At Prada, however, Miuccia came over all intellectual with her collection for autumn/winter '98, entitled "Cut-Out". "Emotion of THE NEW DRESS is the physical pleasure of wearing THE CHANGE," read the show notes.
"IRONING AS DECORATION," they declared. Editors looked at each other in bafflement. Perhaps we had missed something in the translation, as the entire British press sat in their back-row seats, Fashion Siberia.
As the show began, it became clear that staying at home doing the ironing is about to become the hip thing. Shift dresses are meticulously folded up into a tiny square and pressed until the crease marks are razor sharp.
At last, status dressing that doesn't have to cost a penny. You can do it yourself with a touch of steam. But the clothes seemed strangely irrelevant as close-ups of the shoes were projected on to screens at each side of the catwalk. They came in the form of two-tone red and white patent leather mules, white patent 1960s pixie boots, shiny T-bar high-heeled mules and chisel toe heels became top of every fashion victim's shopping list for autumn.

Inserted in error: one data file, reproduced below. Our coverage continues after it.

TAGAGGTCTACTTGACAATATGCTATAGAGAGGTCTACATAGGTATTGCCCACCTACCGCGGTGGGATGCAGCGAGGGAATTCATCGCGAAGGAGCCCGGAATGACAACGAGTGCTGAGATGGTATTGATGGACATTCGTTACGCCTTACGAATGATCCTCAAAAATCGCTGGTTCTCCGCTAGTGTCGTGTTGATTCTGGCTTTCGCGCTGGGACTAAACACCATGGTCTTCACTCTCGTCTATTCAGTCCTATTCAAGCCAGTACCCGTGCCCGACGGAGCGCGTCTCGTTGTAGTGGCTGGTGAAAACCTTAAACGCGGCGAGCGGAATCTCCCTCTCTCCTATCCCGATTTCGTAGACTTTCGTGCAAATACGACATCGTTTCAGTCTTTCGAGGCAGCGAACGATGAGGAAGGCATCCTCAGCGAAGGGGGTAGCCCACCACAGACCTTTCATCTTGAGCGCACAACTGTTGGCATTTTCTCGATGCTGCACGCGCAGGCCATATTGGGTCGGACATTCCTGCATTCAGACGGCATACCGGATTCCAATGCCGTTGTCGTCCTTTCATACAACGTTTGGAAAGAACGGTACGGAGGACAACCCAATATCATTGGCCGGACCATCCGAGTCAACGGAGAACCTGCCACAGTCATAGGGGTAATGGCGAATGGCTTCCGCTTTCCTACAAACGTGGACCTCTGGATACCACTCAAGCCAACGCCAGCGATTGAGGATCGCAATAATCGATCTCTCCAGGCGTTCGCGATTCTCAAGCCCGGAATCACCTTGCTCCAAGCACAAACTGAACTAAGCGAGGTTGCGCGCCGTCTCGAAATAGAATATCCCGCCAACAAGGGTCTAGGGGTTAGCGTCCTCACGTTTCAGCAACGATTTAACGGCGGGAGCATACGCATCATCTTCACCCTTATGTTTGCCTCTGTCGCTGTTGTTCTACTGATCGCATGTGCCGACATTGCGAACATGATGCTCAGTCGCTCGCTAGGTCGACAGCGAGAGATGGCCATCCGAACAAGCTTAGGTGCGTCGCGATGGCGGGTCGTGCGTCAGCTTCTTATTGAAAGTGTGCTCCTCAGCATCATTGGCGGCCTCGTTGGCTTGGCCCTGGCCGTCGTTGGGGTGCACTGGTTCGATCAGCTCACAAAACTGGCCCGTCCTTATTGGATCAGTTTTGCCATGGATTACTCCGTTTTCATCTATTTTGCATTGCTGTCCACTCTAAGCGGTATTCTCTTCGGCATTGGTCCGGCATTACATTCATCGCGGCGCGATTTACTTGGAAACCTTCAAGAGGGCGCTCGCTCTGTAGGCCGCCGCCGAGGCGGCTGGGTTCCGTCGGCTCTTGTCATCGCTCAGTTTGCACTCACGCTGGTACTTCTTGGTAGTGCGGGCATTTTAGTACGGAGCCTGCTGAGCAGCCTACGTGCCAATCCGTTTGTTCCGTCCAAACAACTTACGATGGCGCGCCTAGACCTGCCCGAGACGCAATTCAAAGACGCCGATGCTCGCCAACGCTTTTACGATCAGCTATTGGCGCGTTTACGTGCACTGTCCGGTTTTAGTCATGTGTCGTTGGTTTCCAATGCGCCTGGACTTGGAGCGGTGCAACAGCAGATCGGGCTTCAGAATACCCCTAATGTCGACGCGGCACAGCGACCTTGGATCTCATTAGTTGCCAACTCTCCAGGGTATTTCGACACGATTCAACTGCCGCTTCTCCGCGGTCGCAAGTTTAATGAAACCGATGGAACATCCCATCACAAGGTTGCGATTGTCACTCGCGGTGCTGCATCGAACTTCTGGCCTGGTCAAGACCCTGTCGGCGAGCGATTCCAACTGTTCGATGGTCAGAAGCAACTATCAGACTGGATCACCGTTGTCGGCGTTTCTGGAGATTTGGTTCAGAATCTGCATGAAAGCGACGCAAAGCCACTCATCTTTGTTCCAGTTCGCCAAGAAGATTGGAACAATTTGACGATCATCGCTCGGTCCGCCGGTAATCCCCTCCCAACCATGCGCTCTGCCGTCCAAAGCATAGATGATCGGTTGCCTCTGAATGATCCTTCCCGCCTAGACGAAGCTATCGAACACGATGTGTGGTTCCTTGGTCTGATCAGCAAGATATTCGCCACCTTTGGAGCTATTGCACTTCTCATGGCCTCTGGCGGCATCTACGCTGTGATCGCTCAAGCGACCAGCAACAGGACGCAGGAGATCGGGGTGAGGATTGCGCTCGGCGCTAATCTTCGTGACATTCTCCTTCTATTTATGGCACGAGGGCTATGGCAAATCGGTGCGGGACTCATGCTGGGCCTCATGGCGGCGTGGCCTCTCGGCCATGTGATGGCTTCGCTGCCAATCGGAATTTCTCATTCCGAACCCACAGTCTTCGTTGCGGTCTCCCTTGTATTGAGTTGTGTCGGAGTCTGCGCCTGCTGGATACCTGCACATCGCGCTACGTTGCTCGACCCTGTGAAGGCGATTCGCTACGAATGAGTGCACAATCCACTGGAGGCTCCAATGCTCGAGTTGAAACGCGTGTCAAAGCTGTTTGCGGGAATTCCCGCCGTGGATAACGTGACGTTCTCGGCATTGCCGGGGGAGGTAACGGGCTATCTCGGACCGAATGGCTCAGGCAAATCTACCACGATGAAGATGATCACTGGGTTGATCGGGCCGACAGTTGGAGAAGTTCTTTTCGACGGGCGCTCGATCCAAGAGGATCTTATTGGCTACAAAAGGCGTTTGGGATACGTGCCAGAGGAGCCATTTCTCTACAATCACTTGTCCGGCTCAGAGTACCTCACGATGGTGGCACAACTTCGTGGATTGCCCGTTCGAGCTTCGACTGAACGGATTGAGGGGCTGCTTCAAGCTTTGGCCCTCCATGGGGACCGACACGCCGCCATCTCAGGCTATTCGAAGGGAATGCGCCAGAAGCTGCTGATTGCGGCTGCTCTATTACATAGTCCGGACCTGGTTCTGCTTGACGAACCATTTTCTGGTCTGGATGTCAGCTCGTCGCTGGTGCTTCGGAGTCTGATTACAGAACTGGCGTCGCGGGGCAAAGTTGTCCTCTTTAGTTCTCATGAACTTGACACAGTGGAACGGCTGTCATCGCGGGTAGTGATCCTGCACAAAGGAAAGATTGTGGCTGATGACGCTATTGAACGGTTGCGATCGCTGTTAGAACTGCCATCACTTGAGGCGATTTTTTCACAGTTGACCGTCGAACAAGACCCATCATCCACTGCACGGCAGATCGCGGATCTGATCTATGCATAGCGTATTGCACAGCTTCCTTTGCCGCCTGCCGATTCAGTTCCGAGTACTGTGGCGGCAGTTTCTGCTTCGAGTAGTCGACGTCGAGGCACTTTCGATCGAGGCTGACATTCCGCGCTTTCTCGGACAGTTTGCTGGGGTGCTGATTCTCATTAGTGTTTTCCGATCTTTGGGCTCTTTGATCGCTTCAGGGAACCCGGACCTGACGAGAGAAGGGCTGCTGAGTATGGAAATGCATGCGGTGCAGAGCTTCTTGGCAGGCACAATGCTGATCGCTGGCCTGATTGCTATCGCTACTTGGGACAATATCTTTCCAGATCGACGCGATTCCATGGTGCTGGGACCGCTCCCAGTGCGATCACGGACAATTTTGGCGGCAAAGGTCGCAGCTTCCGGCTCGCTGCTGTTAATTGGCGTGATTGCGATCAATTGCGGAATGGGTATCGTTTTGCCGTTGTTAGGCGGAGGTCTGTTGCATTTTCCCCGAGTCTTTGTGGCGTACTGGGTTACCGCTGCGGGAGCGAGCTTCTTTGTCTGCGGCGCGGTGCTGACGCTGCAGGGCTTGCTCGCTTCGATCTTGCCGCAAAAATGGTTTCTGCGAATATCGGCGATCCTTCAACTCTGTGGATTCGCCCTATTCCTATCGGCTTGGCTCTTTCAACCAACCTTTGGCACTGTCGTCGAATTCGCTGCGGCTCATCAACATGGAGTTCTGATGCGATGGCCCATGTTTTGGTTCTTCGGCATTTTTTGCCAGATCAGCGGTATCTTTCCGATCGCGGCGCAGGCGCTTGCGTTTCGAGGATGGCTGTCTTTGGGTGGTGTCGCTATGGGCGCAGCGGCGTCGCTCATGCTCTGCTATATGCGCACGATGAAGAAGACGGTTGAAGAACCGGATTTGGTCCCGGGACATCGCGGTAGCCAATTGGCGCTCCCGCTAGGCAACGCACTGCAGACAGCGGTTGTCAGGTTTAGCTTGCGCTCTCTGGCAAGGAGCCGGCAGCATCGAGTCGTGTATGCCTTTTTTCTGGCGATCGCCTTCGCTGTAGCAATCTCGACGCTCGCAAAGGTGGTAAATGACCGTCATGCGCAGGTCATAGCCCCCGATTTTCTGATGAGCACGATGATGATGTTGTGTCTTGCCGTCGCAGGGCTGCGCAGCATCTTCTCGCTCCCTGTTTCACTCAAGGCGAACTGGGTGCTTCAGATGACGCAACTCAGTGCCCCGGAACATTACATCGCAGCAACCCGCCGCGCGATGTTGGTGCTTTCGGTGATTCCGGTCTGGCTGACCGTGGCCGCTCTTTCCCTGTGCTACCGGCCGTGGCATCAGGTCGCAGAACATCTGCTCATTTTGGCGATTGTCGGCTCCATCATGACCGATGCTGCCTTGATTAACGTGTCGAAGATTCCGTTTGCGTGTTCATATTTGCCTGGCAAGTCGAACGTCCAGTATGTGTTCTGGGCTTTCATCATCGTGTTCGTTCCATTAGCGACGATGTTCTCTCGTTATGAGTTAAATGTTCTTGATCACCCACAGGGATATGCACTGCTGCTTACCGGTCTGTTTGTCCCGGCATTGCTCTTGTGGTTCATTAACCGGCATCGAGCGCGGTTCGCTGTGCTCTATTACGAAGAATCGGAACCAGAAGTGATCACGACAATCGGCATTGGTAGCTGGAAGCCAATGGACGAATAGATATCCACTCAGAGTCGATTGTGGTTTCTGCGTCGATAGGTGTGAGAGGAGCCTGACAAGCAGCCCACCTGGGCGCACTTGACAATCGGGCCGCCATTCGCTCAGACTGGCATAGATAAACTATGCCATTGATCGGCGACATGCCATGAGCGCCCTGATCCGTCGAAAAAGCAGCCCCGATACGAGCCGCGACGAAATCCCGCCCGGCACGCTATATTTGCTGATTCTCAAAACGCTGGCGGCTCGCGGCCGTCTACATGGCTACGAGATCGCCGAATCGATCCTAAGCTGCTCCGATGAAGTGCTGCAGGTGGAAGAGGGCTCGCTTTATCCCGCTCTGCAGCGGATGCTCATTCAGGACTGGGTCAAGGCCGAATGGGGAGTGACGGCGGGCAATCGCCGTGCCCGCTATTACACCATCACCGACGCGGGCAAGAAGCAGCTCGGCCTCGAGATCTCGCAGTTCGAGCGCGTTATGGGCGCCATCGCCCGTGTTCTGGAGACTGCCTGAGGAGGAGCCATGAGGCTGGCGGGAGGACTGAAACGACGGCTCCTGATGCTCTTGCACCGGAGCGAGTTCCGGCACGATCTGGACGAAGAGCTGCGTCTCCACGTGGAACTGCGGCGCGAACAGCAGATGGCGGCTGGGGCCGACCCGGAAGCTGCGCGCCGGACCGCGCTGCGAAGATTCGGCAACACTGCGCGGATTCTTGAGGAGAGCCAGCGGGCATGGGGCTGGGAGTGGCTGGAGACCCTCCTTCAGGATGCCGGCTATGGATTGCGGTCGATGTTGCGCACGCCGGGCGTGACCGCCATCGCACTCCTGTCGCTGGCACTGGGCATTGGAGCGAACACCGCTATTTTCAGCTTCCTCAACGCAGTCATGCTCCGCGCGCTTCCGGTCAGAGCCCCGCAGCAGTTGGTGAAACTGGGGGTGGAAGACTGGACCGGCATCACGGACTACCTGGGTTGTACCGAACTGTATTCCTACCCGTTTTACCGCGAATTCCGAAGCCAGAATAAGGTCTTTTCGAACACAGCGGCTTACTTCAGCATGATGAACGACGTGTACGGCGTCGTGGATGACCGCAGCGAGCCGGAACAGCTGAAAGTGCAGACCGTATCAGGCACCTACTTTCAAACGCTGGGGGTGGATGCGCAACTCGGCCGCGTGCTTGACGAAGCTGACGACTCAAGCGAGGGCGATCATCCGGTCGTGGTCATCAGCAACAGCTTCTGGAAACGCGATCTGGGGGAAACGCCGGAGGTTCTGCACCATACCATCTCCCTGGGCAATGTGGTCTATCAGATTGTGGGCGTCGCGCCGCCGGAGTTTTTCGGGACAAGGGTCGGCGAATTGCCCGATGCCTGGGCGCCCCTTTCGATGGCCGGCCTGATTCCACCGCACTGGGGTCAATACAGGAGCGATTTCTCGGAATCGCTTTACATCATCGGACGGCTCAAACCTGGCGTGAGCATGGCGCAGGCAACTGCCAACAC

If Prada is about shoes, the Italian knitwear family Missoni is most definitely about clothes. Real, wearable clothes. The ageing founders of the company, Tai and Rosita Missoni, have handed over the design reigns to their daughter, Angela, and made the label credible after long years in business by employing Mario Testino - otherwise known as Super Mario - to soup up the advertising.
The clothes were both up-to-the-minute and classically wearable. There were the signature stripy tops, tweedy knitted coats, and Lurex basket- weave dresses, all in rich oil-slick colours. The pleated skirt that dominated the shows in London and Milan so far was made to flatter in the form of a knife-pleated knitted wrap-around skirt that would look fabulous whatever the size of your hips. And that, surely, is worth a place on anybody's shopping list.